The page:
FD&C Yellow #6

What is FD&C Yellow #6?

FD&C Yellow #6 is a synthetic food dye used in food, drugs, and cosmetics in both the US and Europe (1).

It provides a yellow-orange color when used.

Other names for FD&C Yellow #6:

  • Sunset Yellow FCF
  • E110 (European name)

Foods that may contain FD&C Yellow #6:

Products that may contain FD&C Yellow #6:

How is FD&C Yellow #6 metabolized and absorbed?

It appears that a very small amount of intact Yellow #6 (~1.5%) is absorbed by rats and excreted in the urine and bile within 24 hours (2).

Slightly more of the azo-metabolites are absorbed (~8.5%) and 37% of the metabolite sulfanilic acid is absorbed (2).

Is there a maximum amount of FD&C Yellow #6 allowed per day?

The European Unions’ Acceptable Daily Intake (ADI) is 4 mg/kg/day (3)

Can people have adverse reactions to FD&C Yellow #6?

Yes, adverse reactions to FD&C Yellow #6 have been reported in humans. Facial itching and swelling occurred in one woman who took an iron supplement containing Yellow #6 (4).

Animal and lab studies on the health effects of Yellow #6 have been mixed.

Mice fed extremely large amounts of Sunset Yellow (2000 mg/kg/bw) for 2 days did not show any evidence of genotoxcity in their colon cells, so large amount, short-term, do not appear to cause harm (in mice) (5).

When high concentrations of FD&C Yellow #6 were mixed with human white blood cells, increased cell damage was detected (compared to similar doses of curcumin, which is often used as a “natural” yellow dye). However, the doses used were much higher than humans would be exposed to through food (6).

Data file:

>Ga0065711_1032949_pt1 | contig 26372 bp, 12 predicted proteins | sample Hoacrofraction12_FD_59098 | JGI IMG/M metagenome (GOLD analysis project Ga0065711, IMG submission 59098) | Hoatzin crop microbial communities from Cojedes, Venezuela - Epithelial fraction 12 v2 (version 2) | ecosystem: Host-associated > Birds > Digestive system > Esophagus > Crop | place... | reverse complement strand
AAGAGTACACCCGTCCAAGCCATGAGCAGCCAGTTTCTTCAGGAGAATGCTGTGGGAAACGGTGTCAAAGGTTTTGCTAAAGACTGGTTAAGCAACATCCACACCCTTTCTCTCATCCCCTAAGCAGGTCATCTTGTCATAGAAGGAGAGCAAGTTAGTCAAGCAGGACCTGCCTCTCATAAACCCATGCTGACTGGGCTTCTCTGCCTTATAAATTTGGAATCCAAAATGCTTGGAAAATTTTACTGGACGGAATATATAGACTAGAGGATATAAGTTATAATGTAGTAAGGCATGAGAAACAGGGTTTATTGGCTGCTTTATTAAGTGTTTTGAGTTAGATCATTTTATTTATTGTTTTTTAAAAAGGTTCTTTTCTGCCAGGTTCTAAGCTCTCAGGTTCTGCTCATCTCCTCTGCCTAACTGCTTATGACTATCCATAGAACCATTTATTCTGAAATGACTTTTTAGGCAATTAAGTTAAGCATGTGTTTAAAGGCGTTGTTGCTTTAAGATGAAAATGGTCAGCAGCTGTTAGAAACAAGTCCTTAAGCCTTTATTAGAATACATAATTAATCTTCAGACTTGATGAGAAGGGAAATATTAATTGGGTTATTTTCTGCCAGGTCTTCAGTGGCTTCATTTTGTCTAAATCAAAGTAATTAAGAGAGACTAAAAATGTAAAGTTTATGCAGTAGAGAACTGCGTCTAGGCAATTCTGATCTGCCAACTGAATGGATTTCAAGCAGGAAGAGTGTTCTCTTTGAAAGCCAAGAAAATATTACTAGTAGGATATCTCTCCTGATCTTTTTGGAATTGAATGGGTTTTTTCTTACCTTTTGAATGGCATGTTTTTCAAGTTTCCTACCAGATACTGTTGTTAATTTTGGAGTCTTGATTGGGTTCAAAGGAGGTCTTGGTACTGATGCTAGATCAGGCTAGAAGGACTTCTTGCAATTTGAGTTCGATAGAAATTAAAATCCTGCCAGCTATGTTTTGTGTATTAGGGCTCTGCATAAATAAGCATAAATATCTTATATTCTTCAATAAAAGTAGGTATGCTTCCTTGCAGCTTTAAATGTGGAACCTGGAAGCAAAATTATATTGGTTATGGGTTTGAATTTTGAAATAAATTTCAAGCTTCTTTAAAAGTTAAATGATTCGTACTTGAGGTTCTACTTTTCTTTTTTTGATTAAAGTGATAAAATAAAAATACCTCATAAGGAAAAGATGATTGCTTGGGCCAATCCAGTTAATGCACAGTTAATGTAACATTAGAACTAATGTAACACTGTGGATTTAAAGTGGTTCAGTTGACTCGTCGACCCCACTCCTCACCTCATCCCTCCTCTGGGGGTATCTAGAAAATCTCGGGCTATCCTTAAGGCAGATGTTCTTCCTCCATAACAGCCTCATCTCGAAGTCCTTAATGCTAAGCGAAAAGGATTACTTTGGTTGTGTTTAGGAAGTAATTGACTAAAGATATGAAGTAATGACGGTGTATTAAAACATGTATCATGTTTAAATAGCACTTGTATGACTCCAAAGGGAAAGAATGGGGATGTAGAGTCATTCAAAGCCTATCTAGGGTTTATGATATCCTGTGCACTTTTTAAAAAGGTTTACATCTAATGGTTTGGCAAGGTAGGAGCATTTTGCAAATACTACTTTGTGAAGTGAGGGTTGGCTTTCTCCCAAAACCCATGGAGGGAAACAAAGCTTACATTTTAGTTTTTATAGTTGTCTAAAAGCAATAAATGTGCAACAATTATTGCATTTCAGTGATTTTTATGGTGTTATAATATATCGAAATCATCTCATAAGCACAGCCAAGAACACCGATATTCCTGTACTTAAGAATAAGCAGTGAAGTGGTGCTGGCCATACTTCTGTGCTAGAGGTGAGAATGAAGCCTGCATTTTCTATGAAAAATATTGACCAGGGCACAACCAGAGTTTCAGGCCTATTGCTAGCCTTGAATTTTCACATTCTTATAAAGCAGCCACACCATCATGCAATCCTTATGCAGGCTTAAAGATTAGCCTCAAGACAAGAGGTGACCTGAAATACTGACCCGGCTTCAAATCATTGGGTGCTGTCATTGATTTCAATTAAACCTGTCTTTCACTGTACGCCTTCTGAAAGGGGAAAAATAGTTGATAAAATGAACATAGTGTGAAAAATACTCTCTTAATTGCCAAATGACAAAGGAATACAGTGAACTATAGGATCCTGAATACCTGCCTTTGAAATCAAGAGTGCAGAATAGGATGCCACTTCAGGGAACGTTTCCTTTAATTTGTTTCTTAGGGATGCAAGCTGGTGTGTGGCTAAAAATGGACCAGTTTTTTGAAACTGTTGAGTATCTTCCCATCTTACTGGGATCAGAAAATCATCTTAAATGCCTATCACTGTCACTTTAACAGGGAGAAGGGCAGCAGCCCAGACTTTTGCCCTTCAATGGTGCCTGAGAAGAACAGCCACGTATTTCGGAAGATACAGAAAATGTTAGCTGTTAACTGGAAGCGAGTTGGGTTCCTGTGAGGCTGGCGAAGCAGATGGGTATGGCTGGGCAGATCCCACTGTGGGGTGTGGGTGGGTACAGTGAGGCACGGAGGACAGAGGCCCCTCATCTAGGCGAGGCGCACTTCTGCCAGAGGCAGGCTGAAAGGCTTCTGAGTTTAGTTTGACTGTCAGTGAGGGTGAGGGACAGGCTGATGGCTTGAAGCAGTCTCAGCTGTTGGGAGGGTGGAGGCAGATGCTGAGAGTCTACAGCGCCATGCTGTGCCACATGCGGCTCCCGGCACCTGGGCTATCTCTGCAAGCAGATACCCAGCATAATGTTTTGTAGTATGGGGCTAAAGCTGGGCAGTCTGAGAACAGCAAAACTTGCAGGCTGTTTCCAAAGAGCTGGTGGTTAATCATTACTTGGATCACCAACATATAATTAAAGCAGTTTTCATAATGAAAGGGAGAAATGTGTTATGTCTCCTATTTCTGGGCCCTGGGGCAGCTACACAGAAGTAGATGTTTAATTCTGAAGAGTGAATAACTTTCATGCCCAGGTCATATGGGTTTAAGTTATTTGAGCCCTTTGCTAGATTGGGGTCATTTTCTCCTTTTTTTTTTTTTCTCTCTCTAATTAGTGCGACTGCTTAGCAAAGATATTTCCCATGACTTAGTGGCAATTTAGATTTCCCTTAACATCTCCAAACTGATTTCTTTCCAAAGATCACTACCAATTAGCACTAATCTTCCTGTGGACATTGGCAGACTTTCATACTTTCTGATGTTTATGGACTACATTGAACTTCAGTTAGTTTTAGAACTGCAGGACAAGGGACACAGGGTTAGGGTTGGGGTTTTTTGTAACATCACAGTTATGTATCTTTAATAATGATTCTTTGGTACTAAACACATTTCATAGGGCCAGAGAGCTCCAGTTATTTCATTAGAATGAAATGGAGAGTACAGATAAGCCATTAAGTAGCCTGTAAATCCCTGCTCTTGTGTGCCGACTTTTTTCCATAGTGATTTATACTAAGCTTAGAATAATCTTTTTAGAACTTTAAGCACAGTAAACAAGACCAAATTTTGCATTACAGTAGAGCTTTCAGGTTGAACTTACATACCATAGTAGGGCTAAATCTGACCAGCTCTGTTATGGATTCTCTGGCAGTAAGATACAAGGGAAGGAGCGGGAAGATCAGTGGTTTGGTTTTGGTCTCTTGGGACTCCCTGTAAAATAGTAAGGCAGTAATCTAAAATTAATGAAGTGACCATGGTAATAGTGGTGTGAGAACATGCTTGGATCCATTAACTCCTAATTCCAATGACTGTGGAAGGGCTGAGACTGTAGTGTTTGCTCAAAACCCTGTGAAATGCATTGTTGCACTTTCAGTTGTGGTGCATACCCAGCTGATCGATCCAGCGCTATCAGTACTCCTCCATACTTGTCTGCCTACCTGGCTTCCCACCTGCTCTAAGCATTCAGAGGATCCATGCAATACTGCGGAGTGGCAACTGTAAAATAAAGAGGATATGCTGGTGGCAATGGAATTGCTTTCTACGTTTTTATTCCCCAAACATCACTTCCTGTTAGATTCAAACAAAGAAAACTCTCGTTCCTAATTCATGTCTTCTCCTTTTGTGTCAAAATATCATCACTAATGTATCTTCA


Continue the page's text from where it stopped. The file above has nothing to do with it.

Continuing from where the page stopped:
FD&C Yellow #6 has also been shown to increase the release of pro-inflammatory mediators from neutrophils when exposed directly (but it is unclear whether the same would happen when consumed orally in small doses) (7).

Interestingly, rats fed diets containing 2.5mg of Sunset Yellow per kg body weight (which is within the human ADI) for 4 weeks showed evidence of worsening liver and kidney function, increased oxidative damage, and lower oxidative status than rats fed plain water (8).

New research is looking at the additive effects of multiple dyes and preservatives. 

Very high doses (200 mg/kg) of Sunset Yellow in combination with 750 mg/kg of sodium benzoate has been linked to a small increase in cell damage/mutations in rats (9).

Natural alternatives for yellow coloring:

Natural alternatives to Yellow #6 include:

  • Annatto
  • Beta-carotene
  • Malt color
  • Turmeric/Curcumin
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